A great couple of days in Girona. Girona has some wonderful medieval architecture and the region is quite well off so the buildings are all well maintained. We found a great location to stop – the ground floor of an underground car park has been given over to motorhomes and for 12 Euros a night was a real bargain. The owner could not have been nicer. The stop was in the middle of town and the only odd thing was driving down the narrow urban road and being surrounded by apartment blocks in the camping stop.
We stayed in a site alongside vanlife royalty – Julie and Jason from OurTour (https://ourtour.co.uk/home/) are on their way south and we spotted their van when we arrived at the stopover. Their blog was one of the resources we first found when we started planning the trip.
Anyway, top of the Girona list was groceries and washing. It’s all excitement living in the van. We had already found the local lavandaria, so off we went!
Another couple that we met – Andy and Julie from NZ told us about a wonderful walking tour, so we booked that for the afternoon of the next day.
So, the next day we had a couple of hours wandering around in the morning, walked the city walls and visited the churches and museums and then met up with Christian – our guide for the afternoon. We had a great couple of hours walking the town learning the history and seeing the backstreets that you would never find on your own. Christian also showed us the Game of Thrones filming locations from a couple of years back (no, never seen it!).
We couldn’t quite make the Valencia to Barcelona trip in one day, so we stopped off for a night at the delta of the River Ebro.
It was weird driving out to the free aire which was only about two feet above sea level. The marshland all around us is partially conservation but also used for wetland crops like rice.
The road was very narrow in places and with a drop straight into the marshy waters, it was a surreal experience driving for 10km ‘out to sea’.
The stopover had about 20 campervans and we had a reasonably quiet night – punctuated every half an hour with shotguns. Conservation means different things to the Spanish! We never did work out what they were shooting at – we guessed perhaps migratory birds – we saw similar in Valencia.
We also managed to fit in two or three geocache finds – our first in ages!
Another long driving leg to Valencia. The bumbling that we did on the way down will not be the plan for the journey back north – we have visited this part of the coast before so from Valencia onwards we will make longer legs as we also head for a date in Rome (it’s about 1700 km from Valencia!)
Because Valencia is a big town, there are not any motorhome facilities in the heart of the city. We parked at a motorhome stopover about 8km south of the main town. It was pretty basic, but just what we needed.
The first day we visited the Science park and aquarium, and the amazing architecture left us completely gobsmacked.
On the second day we went into the town proper and visited the market, the twin towers, the Cathedral (obviously!) and the old silk market/stock exchange that became known as the Cathedral of Commerce.
We also found time to cycle along the coast a few km. It was very quiet and a little surreal as we cycled around a corner and stumbled upon a nude photoshoot among the sand dunes!
Wow – So it’s now been four months since we left blighty! We can’t believe the time has gone by so fast – and we have not covered three countries yet! Well, four countries if you count British Overseas Territories! We have been settled in Malaga, next to the beach, waiting for a care package from the UK, and planning out the next few months – including a trip to the UK for family visits, festivals and motorhome servicing. It will be after brexit so let us know if you need special orders bringing back – food, drink, German cars, polish cleaners, energy etc.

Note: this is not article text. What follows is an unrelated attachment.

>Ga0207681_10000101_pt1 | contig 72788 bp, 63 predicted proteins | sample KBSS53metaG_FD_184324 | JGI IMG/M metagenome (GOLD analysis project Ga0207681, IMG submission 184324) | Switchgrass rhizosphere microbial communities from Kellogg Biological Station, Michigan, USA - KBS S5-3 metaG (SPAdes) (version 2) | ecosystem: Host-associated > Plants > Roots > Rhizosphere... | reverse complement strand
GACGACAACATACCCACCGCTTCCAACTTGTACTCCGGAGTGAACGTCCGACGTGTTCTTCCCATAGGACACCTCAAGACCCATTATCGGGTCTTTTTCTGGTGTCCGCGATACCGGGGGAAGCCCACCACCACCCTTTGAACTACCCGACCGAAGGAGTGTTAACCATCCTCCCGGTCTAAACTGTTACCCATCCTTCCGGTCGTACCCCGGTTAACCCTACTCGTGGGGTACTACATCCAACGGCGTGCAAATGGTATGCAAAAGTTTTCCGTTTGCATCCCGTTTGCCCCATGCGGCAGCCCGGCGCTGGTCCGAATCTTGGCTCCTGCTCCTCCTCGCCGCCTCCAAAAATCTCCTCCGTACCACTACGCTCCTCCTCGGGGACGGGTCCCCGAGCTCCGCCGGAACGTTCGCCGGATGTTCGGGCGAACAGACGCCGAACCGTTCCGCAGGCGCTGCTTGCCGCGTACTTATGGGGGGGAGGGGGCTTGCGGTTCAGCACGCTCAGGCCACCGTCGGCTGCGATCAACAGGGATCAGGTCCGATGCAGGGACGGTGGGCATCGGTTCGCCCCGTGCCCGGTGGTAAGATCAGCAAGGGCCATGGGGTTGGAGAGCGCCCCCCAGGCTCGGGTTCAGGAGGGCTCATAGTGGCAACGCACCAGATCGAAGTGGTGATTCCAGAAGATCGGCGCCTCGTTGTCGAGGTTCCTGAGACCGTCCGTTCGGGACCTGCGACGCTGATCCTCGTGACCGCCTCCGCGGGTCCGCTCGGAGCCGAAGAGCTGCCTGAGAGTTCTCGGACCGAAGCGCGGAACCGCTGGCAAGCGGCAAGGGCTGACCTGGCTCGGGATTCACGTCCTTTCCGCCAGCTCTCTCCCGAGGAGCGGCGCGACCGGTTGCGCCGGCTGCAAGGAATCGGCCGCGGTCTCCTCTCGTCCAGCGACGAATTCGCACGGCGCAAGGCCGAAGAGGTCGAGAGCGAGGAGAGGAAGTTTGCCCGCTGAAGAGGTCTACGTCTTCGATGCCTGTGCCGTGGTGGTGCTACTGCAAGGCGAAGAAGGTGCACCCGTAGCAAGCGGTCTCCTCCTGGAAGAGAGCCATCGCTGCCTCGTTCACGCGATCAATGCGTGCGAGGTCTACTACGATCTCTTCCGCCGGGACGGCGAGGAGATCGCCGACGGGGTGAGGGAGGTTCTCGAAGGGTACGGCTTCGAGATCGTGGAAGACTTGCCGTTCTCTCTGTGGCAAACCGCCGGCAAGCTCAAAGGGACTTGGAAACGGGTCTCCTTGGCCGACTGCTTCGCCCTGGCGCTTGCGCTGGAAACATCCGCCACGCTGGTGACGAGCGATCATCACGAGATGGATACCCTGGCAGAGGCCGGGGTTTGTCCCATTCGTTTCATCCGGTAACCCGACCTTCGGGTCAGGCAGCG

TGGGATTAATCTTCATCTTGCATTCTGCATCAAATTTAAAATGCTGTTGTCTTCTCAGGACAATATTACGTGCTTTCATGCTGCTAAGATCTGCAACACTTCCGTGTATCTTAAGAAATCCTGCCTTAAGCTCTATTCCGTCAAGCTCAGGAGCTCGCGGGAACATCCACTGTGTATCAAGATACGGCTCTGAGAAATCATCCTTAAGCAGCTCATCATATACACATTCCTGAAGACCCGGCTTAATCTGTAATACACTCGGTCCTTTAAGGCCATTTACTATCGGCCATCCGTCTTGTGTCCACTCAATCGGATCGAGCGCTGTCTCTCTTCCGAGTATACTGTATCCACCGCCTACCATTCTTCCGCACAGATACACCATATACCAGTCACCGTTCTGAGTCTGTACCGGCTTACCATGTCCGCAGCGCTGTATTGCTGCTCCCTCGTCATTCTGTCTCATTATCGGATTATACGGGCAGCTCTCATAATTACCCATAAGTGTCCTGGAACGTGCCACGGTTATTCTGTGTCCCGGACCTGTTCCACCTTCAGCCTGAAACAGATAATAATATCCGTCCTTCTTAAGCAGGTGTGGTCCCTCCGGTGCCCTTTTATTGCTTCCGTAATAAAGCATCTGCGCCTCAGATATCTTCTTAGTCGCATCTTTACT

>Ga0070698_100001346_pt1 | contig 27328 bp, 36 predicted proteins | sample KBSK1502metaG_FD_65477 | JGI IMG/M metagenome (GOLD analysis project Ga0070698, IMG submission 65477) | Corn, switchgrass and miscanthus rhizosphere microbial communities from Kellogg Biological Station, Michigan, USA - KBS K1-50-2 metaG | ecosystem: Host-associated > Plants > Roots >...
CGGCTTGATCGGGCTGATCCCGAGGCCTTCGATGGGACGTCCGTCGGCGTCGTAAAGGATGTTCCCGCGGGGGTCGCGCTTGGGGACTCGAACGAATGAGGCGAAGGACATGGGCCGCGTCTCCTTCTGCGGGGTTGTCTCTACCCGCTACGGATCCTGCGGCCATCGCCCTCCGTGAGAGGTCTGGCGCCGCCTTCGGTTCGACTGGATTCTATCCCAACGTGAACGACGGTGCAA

We wanted to note down some highlights and low-lights from the 2018 part of the tour.
T says his favourite places so far have been Porto, Lisbon and the Caminito del Rey. S says that she loved Porto and rediscovering cycling, at La Rochelle. We both agree that the low points have been missing family and T damaging the bottom of the van trying to get up the hill to visits the Grutas at Mira de Aire.
Superglue has sorted the van, and Skype has been a boon keeping in touch with the family, especially regular calls with our son holding the fort back at home. The separation from family was especially difficult over festive period – xmas day Skype was wonderful but also managed to increase the sense of separation somehow.
We didn’t quite have the tech together to enjoy the Queen’s speech (or Danny Dyer’s for that matter!) but we’ve splashed out on wifi internet and have been downloading shows to binge watch over the next couple of months and give us something more up to date than the hard drive full of movies that Charlie sorted out for us!
Christmas day was in the van, we found a good turkey joint, ready stuffed. With spuds and veggies including sprouts it was passable. Note to selves: It is impossible to cook roast potatoes in the current oven – what we actually ate was boiled potatoes covered in oil.
We poshed it up in a proper campsite for a couple of days while we visited the Caminito Del Rey (https://en.wikipedia.org/wiki/Caminito_del_Rey). This is one of the oldest entries on the ‘must-do’ list and since we put it on the list it has changed a lot! The King’s Little Path is a walkway along the steep walls of a narrow gorge in El Chorro. The walkway dates back to around 1900, when it was originally built to get supplies up the mountain to two fledgling hydroelectric projects and a railway. The walkway eventually fell into disrepair and was very precipitous with all the railings gone and quite a few 6 foot plus gaps! We put it on the things to do list about five years ago at which time it was definitely a death trap and was known as “the world’s most dangerous walkway”. But in the last four years, it’s been turned into a proper tourist attraction and the pathway largely replaced.
There is a 2km hike to the start of the Caminito and at the end a 2km hike to a bus stop for a trip back. It’s still a bit dangerous. No kids, no pets, no smoking. Hardhats at all times etc. The views down into the gorge are quite breathtaking and as per normal, the photos don’t really do it justice. Definitely one for the to-do list folks, but not if you are squeamish about heights!
A high point was T spotting some footprints and being convinced they were bear tracks followed by an hour of being very skittish (Toby not the bear). Later research suggests that they are badger prints 😉 Photo included – you can decide for yourself! Toby said he had to take the photo just in case the camera was the only part of him recovered.